This is what the Lord…says to all the captives he has exiled to Babylon…
Build homes and plan to stay. Plant gardens and eat the food they produce…You will be in Babylon for 70 years. But then I will do for you all the good things I have promised, and I will bring you home again.”
This passage, titled “A letter to the Exiles” held a promise that the Israelites would come back home. But it also gave the instruction to make a home where they were.
God knew they would pine for Jerusalem, but didn’t want them to hold themselves back, contained and disconnected in Babylon. They had been forced there and that was bound to come with some baggage, but they were going to live there for SEVENTY years! They needed permission to make some peace with that and settle.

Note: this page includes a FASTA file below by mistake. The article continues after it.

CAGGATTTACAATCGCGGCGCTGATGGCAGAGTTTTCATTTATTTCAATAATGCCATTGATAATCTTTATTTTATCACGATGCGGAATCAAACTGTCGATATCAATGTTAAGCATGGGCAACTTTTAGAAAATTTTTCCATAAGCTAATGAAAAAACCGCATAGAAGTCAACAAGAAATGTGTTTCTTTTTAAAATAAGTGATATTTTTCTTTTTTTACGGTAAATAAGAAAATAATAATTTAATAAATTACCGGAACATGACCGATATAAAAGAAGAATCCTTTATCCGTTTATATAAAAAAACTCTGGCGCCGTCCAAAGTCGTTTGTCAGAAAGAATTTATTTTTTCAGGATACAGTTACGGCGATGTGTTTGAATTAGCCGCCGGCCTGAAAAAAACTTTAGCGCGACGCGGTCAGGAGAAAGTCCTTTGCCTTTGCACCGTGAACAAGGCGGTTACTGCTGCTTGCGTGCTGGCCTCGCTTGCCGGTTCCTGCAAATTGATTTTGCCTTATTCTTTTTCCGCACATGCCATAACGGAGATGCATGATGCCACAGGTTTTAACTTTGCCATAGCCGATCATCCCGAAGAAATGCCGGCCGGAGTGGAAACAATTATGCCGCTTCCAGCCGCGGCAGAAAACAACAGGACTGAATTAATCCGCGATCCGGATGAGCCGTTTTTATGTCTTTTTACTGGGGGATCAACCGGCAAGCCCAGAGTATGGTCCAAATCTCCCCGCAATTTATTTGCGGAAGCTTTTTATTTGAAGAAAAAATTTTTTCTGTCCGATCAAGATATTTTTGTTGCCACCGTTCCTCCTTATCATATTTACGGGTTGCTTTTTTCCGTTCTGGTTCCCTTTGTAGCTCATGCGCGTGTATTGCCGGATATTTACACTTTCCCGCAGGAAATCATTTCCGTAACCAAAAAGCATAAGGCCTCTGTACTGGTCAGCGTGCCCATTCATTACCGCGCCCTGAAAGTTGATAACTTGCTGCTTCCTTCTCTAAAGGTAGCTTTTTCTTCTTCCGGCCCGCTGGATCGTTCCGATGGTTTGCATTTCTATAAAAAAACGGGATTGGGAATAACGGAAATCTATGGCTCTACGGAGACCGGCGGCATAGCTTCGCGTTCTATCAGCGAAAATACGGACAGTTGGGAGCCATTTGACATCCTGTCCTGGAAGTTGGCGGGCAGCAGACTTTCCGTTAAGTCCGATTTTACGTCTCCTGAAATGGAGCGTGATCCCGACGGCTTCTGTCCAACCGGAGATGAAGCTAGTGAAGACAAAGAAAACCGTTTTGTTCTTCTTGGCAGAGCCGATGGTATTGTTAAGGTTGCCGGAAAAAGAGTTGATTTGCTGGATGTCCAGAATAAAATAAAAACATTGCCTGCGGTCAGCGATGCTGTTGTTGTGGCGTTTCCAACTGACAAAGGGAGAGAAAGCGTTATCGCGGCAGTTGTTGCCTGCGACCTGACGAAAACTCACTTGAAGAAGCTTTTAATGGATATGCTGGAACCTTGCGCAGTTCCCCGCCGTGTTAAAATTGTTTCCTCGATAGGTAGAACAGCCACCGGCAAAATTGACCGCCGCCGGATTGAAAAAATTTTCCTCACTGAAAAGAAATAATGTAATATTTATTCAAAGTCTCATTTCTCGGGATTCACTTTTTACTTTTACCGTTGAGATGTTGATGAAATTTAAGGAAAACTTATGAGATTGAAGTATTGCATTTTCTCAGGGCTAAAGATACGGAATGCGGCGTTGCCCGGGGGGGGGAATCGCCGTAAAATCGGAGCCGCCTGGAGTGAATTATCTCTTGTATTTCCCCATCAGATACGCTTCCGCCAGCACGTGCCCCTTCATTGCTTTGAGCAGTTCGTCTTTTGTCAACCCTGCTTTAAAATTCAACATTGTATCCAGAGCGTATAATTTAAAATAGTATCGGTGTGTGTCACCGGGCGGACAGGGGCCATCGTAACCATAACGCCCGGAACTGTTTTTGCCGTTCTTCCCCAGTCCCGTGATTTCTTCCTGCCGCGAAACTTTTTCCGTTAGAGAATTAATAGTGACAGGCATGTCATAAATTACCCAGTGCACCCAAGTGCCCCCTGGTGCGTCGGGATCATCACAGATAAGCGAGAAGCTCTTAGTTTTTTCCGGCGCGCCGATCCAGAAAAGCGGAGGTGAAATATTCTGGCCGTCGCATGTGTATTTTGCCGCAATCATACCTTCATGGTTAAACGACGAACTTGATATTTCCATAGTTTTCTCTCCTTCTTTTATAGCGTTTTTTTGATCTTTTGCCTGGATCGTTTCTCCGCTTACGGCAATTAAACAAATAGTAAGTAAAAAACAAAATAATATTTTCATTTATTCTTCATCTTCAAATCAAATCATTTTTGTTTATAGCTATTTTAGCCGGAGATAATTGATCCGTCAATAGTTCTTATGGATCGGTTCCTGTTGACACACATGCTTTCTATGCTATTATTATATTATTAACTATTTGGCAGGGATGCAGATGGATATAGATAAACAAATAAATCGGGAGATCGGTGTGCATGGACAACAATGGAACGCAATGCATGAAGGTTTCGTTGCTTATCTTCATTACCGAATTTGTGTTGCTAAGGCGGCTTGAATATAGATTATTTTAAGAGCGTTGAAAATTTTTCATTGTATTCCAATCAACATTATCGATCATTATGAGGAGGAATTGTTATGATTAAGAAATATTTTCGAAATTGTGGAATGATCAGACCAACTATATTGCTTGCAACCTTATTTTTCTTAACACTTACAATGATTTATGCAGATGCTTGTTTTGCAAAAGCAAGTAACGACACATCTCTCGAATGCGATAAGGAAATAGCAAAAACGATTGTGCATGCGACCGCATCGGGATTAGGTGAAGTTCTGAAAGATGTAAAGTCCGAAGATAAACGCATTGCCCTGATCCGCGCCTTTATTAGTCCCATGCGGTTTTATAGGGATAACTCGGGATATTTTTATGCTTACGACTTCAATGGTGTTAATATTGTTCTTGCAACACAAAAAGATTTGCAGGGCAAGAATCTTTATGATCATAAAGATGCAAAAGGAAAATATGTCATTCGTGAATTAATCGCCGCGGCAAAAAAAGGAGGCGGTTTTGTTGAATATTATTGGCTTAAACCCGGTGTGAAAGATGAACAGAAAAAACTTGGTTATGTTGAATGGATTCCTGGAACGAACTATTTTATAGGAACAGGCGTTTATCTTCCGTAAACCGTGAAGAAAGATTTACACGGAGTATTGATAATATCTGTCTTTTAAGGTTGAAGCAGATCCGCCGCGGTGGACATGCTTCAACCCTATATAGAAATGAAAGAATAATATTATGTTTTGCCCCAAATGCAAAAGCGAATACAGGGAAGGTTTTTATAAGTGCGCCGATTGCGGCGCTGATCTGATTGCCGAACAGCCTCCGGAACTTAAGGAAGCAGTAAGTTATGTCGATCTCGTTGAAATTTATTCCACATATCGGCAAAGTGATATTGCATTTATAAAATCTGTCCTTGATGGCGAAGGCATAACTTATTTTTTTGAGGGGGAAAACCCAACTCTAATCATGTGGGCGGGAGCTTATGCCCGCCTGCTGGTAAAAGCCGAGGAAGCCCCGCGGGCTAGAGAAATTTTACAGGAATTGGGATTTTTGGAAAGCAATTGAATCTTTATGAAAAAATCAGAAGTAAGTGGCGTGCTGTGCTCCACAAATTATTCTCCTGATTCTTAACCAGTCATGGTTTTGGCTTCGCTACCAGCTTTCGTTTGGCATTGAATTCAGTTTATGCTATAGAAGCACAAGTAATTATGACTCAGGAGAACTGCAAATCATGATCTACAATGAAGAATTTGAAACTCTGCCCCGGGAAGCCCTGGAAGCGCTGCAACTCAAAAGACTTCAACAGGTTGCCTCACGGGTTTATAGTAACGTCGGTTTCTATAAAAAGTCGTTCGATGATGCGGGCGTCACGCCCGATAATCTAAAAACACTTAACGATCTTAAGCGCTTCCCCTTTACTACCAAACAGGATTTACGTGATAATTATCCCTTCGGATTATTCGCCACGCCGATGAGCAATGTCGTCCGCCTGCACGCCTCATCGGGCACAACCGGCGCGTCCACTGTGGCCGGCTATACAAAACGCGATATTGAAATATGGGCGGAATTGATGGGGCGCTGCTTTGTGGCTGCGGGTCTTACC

It is not good for human beings to try to remain portable and ready to pick up and move for seventy years. It is hard on us when we’re transplanted, but it is even harder when we refuse to put roots down in our new soil.
And so God challenged them to settle in the place they were, while still holding before them hope of the place they were meant for.
They didn’t have to give up on Jerusalem, it was going to happen, they were going to come back home and be restored and rescued and be close with their God again. But it wasn’t going to happen for a long time, so He gave them some short-term things to work toward, too: gardens, homes, marriage, kids, grandkids. He gave them things to enjoy while they waited and told them to pray for the land they were in, not just the land they were looking forward to.
The other day, a friend and I were discussing difficult seasons where you are not where you want to be yet, or maybe not where you want to be at all, and how you can spend the whole time just waiting for the next move. Sometimes a new season can feel like an arranged marriage, and the heart needs time to learn to love. It’s good to give ourselves that time, but also necessary to give our hearts permission.